Besides the "He" problem it could be pointed out that tenured Professors are hardly unprotected from "winds of change." In fact they are deeply insulated-thats the point isn't it?

As for composers and what they "love" I know several composers who are just as motivated by what they, well, dislike. Nothing wrong with that either.

One of the ironies of those who proclaim a hatred of Schoenberg for example is that they tend to indulge in what was his worst "alleged" quality -the intolerance for other musical styles and ideas and a belief that different musical styles are in mortal opposition.

Phil Fried



By philmusic - philmusic@aol.com

"..I've known over the years who a priori reject something if it is such different things as: based on a twelve-tone row; totally improvised; or created exclusively with pre-recorded sound samples.."

Dear me, I work in first two of three of the above! Ouch!

What was I thinking?

Well Frank I wish most people had a open mind like you do.

Phil Fried

Tuesday, August 19, 2008, 7:07:14 PM



A new Blogger!! billy is at it again!-also "Lisa" who with a false name and a false e-mail, offers opinions that are just as, lets say, speculative. I have to agree with Corey on this topic. which quickly gets out of hand. Corey then goes for the jugular hr seems to feel so empowered that no one is allowed to question him. It is odd that Corey has no sense of humor since he writes "funny" songs. odd also to that everyone who disagrees with him is a troll. It's always about him.

welcome !
By philmusic - philmusic@aol.com

Actually, I can't be sure that I hear what you hear.

But, I'm glad your here.

Phil Fried

Monday, August 18, 2008, 8:26:50 PM

self knowledge can be painful
By philmusic - philmusic@aol.com

"..After all, what could be more patriarchal than our idealizations of the genius composer with HIS divine inspiration, or the relationships between conductors and musicians..."

Oh, I don't know. Perhaps omnipotent alpha males who pretend to opinions they neither keep nor understand. Or worse perhaps alpha males who pretend that they don't want to be the "boss" of all, that is- patriarchs them selfs.

"..It’s not so much about listening as being the dominate rooster ..."

".. it becomes singular, exclusive, and unable to adapt or accommodate differences..."

That reminds me of some folks blogging styles exactly.

Phil Fried

Grace nails it!!!

By philmusic - philmusic@aol.com

Grace and Leos!

I'll third that.

Phil Fried,

Thursday, August 21, 2008, 11:24:47 AM

I will stick to it
By philmusic - philmusic@aol.com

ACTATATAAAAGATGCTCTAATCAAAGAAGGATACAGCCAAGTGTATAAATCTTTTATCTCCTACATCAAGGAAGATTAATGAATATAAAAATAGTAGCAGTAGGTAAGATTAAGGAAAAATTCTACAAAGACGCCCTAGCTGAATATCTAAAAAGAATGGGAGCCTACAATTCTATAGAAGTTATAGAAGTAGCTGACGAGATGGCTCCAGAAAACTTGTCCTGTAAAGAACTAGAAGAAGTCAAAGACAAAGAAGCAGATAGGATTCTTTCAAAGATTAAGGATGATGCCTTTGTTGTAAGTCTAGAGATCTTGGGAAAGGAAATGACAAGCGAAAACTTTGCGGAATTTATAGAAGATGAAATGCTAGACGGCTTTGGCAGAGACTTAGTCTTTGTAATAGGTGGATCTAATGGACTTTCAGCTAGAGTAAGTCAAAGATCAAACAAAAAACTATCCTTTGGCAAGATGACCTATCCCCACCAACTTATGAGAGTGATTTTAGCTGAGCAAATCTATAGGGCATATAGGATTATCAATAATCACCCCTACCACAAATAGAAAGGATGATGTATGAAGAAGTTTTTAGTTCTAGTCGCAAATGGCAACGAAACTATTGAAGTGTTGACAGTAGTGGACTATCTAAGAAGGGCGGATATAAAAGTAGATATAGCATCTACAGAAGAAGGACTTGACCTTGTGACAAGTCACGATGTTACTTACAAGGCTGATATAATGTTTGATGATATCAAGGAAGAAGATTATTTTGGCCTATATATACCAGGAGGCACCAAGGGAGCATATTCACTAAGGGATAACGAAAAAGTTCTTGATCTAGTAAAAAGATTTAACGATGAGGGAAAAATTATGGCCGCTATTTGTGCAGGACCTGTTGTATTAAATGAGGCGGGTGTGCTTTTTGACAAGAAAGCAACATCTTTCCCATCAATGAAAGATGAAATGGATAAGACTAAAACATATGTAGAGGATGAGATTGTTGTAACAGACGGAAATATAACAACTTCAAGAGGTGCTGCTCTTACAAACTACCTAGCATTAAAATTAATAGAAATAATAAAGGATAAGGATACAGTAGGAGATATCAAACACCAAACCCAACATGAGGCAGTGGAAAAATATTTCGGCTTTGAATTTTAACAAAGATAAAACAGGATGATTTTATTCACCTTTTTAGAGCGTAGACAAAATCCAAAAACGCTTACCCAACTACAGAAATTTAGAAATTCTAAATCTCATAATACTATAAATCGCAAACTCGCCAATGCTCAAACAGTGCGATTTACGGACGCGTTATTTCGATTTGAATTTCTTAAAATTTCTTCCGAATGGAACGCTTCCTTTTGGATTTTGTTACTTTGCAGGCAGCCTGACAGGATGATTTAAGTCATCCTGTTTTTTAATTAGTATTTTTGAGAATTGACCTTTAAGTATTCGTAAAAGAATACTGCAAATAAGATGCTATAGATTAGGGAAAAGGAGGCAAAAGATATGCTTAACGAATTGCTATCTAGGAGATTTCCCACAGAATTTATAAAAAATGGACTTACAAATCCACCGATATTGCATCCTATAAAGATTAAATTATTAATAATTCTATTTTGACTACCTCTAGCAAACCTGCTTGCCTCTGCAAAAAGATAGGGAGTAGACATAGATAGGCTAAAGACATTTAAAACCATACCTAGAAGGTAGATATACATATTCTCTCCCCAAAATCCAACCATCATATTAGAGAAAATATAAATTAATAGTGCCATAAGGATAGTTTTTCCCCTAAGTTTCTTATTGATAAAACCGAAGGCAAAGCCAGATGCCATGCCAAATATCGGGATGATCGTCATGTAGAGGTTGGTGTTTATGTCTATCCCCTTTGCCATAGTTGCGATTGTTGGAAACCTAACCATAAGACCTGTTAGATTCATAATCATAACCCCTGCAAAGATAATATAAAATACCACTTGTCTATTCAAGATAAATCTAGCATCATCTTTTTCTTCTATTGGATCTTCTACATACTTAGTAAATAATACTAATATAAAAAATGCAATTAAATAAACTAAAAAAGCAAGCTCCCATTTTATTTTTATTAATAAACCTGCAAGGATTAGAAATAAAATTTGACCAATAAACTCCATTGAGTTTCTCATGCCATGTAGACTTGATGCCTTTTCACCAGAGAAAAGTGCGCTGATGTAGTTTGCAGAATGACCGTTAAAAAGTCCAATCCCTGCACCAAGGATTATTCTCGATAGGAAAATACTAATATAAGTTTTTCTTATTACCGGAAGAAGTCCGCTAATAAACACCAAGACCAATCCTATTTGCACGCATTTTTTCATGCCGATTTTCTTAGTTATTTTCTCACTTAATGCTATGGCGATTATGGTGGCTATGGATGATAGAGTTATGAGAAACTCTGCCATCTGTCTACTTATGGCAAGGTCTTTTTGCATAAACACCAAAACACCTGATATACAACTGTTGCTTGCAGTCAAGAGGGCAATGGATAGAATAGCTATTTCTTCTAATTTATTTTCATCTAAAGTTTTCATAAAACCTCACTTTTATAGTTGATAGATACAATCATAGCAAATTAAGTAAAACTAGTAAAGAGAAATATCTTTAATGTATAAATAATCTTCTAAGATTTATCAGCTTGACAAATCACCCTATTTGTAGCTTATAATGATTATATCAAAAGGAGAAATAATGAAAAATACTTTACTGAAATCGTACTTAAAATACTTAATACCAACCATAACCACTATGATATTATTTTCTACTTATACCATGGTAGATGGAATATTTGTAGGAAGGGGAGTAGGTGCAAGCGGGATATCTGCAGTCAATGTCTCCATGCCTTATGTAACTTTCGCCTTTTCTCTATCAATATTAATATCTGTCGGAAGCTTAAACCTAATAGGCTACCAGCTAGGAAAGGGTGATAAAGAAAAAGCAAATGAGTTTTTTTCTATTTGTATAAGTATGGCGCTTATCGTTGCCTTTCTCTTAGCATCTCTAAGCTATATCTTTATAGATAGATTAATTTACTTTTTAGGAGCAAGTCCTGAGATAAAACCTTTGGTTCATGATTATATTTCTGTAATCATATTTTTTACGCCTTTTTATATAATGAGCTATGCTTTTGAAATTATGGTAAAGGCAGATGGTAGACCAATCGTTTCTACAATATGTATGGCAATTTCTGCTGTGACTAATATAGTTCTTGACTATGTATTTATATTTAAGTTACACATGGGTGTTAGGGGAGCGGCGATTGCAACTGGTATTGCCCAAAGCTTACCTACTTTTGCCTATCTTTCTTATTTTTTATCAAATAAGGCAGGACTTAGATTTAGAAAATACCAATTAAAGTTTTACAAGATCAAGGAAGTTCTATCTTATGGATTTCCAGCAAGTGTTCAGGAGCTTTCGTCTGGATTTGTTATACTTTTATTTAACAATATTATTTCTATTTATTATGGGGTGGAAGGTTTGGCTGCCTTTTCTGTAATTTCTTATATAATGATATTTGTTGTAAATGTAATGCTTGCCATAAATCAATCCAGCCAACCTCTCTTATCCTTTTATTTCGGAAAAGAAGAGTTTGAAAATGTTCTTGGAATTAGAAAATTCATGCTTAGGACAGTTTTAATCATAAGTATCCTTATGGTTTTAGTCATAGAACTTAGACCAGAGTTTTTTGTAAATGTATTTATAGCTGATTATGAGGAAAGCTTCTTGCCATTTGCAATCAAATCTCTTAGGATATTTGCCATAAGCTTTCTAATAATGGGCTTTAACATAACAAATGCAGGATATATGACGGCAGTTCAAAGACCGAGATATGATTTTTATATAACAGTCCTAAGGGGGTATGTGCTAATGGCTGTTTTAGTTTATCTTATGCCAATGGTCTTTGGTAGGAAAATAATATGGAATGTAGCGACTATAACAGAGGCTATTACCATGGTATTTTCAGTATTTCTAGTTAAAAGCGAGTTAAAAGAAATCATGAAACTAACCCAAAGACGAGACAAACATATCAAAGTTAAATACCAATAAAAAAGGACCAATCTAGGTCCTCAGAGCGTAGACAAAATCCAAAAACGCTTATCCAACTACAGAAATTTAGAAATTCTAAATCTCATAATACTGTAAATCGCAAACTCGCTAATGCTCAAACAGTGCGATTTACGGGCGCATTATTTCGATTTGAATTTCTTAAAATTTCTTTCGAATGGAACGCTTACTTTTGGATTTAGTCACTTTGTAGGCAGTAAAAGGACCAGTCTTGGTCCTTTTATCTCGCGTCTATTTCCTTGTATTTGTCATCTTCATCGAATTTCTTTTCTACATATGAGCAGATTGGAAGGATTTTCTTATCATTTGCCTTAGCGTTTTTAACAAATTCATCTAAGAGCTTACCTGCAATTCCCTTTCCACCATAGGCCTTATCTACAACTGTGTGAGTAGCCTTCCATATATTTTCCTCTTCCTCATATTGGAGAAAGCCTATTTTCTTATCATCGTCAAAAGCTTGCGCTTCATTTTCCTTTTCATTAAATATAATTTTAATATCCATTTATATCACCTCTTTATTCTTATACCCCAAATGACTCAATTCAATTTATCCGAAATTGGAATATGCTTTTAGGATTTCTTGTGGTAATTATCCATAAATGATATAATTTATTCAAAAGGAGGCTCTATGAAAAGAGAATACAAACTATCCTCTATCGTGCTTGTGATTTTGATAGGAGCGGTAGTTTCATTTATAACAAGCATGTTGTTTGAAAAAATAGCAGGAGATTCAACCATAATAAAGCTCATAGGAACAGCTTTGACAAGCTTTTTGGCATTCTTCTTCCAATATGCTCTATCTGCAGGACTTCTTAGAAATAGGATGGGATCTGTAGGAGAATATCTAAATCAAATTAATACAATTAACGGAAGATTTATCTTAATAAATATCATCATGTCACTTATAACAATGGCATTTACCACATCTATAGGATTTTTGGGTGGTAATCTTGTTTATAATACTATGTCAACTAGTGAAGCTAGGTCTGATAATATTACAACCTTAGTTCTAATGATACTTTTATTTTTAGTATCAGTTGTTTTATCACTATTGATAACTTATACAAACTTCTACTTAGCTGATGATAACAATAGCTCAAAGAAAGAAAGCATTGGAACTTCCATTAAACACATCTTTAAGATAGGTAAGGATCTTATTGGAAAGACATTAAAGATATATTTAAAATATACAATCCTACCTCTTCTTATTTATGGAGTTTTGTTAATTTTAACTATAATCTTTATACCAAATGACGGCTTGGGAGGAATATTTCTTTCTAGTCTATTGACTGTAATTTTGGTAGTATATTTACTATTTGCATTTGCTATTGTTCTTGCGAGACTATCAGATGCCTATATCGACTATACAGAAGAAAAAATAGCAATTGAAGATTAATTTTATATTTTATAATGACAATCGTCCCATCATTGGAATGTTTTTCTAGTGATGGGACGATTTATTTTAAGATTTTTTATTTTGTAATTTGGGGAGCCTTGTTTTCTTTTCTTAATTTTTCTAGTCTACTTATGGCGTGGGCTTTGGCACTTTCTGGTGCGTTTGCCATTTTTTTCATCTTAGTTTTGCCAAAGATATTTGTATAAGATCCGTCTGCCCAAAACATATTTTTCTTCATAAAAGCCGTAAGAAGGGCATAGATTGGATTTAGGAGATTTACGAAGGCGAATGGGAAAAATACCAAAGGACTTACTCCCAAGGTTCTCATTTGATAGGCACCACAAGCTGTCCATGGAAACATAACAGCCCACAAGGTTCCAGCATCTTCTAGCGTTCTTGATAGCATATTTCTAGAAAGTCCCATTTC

"Lisa," a nom de plume, and a fake e-mail address hardly inspires faith in any "alleged" opinions even if I happened to agreed with you.

Also the fact that the Walden school is constantly referenced on this page and advertised on many other music pages would seem to imply that it is surely part of the dominant institutions of learning and music-making. Whats is wrong with that anyway?

Phil Fried

Which witch is which ?
By philmusic - philmusic@aol.com

"Isn't that fair?"

Gee, I don't know "Lisa."

Perhaps you might ask Milli Vanilli?

Phil Fried

Thursday, August 28, 2008, 9:07:13 AM

must I restate?
By philmusic - philmusic@aol.com

Um Corey-"Which witch is which"-is a book by Pat Hutchins--have you read it?

Yes I am male as you are, but we have no way of knowing what gender "Lisa" is. Sorry. "Lisa" might be you or anyone. If I am wrong I apologize.

It seems odd that you want to argue over the supposed politics of the Walden school since neither of us has attended it. Anyway, it seems that a whole lot of mainstream people are connected with it. So we disagree.

I'm sure that the folks at Walden are wringing their hands with despair over this.

Phil Fried

Saturday, August 30, 2008, 4:33:46 PM

final comment here
By philmusic - philmusic@aol.com

Its too easy to cherry pick phrases from a text and twist it to mean the opposite of what was intended. [besides the false info the fake opinions and claiming to have witnessed concerts that they did not attend]

If that is the benchmark for blogging discourse point taken.

Phil Fried

Sunday, August 31, 2008, 12:30:44 AM

Comments: 0   Edit
ok NMB again-with an exception!
By: Philip Fried Date: Aug 15, 2008 - 11:03 AM

OK folks I decided not to interfere with the Wagner nonsense here:


I don't care for the respondents at all and when I warned ACD privately about the school yard bullies billy and ryan -he was patronizing.

The problem for me is that, besides the obvious ignorance and matchbook cover research, the avatars known as WO and RT do not care about nor act upon the opinions they pretend to hold -rather they just want attention and further, and I can only speculate perhaps because of their own personal bitterness, they want to kill all reasonable conversation.



What else?
By philmusic - philmusic@aol.com

Why Blitzstein's Airborne Symphony of course!